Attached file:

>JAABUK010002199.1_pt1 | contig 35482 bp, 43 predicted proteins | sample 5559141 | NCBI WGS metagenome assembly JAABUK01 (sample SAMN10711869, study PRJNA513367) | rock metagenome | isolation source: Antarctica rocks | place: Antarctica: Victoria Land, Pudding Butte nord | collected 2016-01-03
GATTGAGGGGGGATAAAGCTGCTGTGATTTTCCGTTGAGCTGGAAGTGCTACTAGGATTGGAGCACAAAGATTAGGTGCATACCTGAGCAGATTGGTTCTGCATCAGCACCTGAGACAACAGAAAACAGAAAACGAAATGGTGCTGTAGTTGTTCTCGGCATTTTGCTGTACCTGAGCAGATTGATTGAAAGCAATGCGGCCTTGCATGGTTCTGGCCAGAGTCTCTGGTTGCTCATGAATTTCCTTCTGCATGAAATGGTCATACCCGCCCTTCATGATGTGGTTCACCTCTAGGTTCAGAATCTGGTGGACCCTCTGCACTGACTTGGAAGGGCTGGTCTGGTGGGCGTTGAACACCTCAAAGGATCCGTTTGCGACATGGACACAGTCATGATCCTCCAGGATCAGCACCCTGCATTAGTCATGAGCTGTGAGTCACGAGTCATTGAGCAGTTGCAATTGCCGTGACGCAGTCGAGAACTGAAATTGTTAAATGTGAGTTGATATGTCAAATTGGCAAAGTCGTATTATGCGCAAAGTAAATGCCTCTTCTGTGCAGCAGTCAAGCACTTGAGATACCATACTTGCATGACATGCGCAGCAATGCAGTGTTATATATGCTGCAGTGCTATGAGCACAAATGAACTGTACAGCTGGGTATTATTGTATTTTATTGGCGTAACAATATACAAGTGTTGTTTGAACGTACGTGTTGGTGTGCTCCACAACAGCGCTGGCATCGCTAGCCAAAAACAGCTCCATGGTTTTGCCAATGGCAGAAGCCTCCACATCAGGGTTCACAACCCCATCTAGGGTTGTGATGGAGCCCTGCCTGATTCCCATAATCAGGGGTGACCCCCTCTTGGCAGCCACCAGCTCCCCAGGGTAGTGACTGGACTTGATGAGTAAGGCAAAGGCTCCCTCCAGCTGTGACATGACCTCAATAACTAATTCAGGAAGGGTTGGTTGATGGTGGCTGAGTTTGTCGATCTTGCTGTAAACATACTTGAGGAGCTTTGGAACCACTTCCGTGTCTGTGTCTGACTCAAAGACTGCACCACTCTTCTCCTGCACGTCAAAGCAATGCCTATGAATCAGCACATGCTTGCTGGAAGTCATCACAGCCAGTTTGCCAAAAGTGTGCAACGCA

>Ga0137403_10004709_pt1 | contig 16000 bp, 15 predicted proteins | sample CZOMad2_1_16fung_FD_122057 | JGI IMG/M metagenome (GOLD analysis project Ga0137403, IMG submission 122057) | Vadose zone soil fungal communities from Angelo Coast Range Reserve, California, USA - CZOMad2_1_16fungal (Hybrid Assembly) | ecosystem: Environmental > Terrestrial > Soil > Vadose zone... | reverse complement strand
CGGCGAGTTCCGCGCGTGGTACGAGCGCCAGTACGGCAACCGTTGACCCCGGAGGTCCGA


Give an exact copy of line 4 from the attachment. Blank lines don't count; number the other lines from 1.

CGGCGAGTTCCGCGCGTGGTACGAGCGCCAGTACGGCAACCGTTGACCCCGGAGGTCCGA